It will do autocorrection, including placing apostrophes appropriately for contractions. It will also put a period if you hit space twice and will do apostrophes if you hold down the comma key long enough. If you do have to type a lot of numbers or use other symbols, yeah, its gonna kill your typing speed. But for mostly text stuff, if you let go and trust the autocorrect, you can type pretty reasonably fast. If you're going to attempt serious work on this thing then you have to get an external keyboard.

I think there's danger in considering the iPad a computer. Once I realized it was an MID, I understood its purpose. It doesn't completely replace anything, but it's a nice media viewer. Instead of investing in a smartphone, an option might be a cheap cell phone plus tablet. It might be sufficient in some cases to replace notebook use for users who primarily use their desktops for work.

Personally, I wouldn't invest in a closed device. And frankly it also scares the hell out of me what the iPhone and iPad are doing to the games industry right now. I really hate device exclusive gaming, no matter how cool it might be. It's probably idealistic, but that's how I feel.

I'm not really an Apple fan, despite owning 2 iPods.

The iPhone makes no sense to me at all. The 'killer' features sound like gimmicks to me and my iPhone owning boss wishes he owned a Blackberry, my usage patterns are similar to his, but the more I hear about the iPad the more compelling it gets.

WiFi coverage here is neither ubiquitous or cheap, so when the 3G shows I may seriously consider it, finances willing.

A collection of responses:

Personally, I don't feel that it was designed to replace anything. It is designed to supplement your existing computers, particularly if you are into media consumption (minus flash), want an instant-on device to respond to email and browse the web, take notes, listen to music, watch videos and play games on.

As for the apostrophe, you can access at without going to a submenu I've discovered by "holding down" the comma for 1 second.

It is dead simple to get large PDFs onto it, and this was a big use case for me. Reading PDFs with full graphics in a an easy to hand, large format is wonderful.

I also am not fond of close systems, but I also really like many of things apple has brought to the table with some of their devices. As a tech enthusiast, i'll also be picking up the Google slate when it/if it appears. However, I know a lot of developers, game or otherwise, who are very excited about developing for the iPad, and not so much for other open systems. Look at the apple apps store versus android's; some great apps on both, but they have very different audiences and different levels of mature developers working on em.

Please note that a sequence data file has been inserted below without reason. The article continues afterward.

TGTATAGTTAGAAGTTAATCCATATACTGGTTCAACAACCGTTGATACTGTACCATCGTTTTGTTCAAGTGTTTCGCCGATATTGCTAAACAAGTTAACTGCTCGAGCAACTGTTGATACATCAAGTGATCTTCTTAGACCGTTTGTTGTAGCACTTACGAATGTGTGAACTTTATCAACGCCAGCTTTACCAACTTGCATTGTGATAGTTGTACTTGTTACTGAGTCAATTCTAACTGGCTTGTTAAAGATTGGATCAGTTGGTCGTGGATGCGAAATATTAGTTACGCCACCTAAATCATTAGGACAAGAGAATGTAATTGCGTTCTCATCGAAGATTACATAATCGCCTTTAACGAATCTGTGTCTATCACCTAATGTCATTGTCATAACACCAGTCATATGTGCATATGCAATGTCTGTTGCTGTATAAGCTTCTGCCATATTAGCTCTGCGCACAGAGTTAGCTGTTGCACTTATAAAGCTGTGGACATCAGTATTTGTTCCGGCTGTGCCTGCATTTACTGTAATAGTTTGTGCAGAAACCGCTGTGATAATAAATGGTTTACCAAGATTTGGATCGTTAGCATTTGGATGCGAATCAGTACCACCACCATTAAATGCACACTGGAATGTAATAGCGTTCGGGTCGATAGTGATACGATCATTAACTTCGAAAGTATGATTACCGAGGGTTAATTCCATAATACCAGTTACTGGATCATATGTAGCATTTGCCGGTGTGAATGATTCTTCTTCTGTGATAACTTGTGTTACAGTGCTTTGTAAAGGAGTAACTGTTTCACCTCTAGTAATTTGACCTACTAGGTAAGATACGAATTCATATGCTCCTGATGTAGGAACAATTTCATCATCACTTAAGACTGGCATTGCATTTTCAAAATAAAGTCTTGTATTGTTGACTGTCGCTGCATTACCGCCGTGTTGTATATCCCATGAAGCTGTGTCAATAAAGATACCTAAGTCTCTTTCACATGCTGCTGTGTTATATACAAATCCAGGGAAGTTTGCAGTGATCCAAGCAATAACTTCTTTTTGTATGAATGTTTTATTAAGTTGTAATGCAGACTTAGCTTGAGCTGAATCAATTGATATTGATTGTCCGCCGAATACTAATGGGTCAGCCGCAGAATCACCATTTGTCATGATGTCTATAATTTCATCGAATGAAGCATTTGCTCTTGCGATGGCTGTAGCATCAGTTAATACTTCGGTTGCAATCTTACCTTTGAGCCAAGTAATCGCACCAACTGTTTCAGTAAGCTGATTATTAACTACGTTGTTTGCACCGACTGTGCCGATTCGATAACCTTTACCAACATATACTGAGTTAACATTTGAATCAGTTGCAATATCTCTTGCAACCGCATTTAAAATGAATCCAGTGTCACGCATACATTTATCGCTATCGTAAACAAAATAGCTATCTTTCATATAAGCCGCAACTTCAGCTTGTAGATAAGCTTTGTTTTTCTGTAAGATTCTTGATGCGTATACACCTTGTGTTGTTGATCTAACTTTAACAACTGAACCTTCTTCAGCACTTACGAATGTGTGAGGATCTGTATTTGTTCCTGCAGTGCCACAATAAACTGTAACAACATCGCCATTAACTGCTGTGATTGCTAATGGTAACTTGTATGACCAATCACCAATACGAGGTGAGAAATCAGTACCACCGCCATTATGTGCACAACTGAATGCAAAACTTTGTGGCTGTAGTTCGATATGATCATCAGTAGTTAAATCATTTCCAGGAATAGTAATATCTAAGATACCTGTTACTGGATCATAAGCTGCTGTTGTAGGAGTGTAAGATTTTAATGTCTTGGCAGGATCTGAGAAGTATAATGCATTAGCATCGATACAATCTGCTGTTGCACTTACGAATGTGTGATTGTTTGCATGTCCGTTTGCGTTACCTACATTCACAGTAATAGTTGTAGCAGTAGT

What the iPad provides that is new: a platform for relatively large screen apps that don't fit on a phone but aren't the best on a laptop/desktop (drawing, video, comics, various games); in particular for apps that work well as tactile experiences (including web browsing).

Probably more important is not "what" it replaces, but "where" and "how". As Rabbit indicated, it provides a convenient form factor for planes, trains, and automobiles. I've found in 1on1 meetings it makes for a more human experience, as I can refer to and make notes without a laptop between us.

And the tactile experience of touching and manipulating your apps cannot be overstated. Or, rather, of touching whatever you are working on, as well-designed apps and games seem to fade into the background and let you just "get things done"...

Great article, Rabbit. Thank you.

As someone who has been linked to a DOS/Windows OS for 20 years now, but has an ever increasing need to be connected to teh Intrawebs, how would I make the transition to an iPad? I cannot forsee myself ever leaving my PC/laptop worlds as my primary but the capabilities of the iPad cult make it sound better every second. Where would I begin?

PseudoKnight wrote:

Personally, I wouldn't invest in a closed device. And frankly it also scares the hell out of me what the iPhone and iPad are doing to the games industry right now. I really hate device exclusive gaming, no matter how cool it might be. It's probably idealistic, but that's how I feel.

The irony in that statement being that the best games are generally designed from the ground up for one specific platform.

I was thinking about saving up for one - I have never owned an Apple product, ever SHOCK HORROR - but I've just found out it's going to be something like £600-£700 in England if you include all the extra rubbish you have to buy with it, including internet access etc. No. Thank you, but no. I'll stick with my crappy Linux laptop.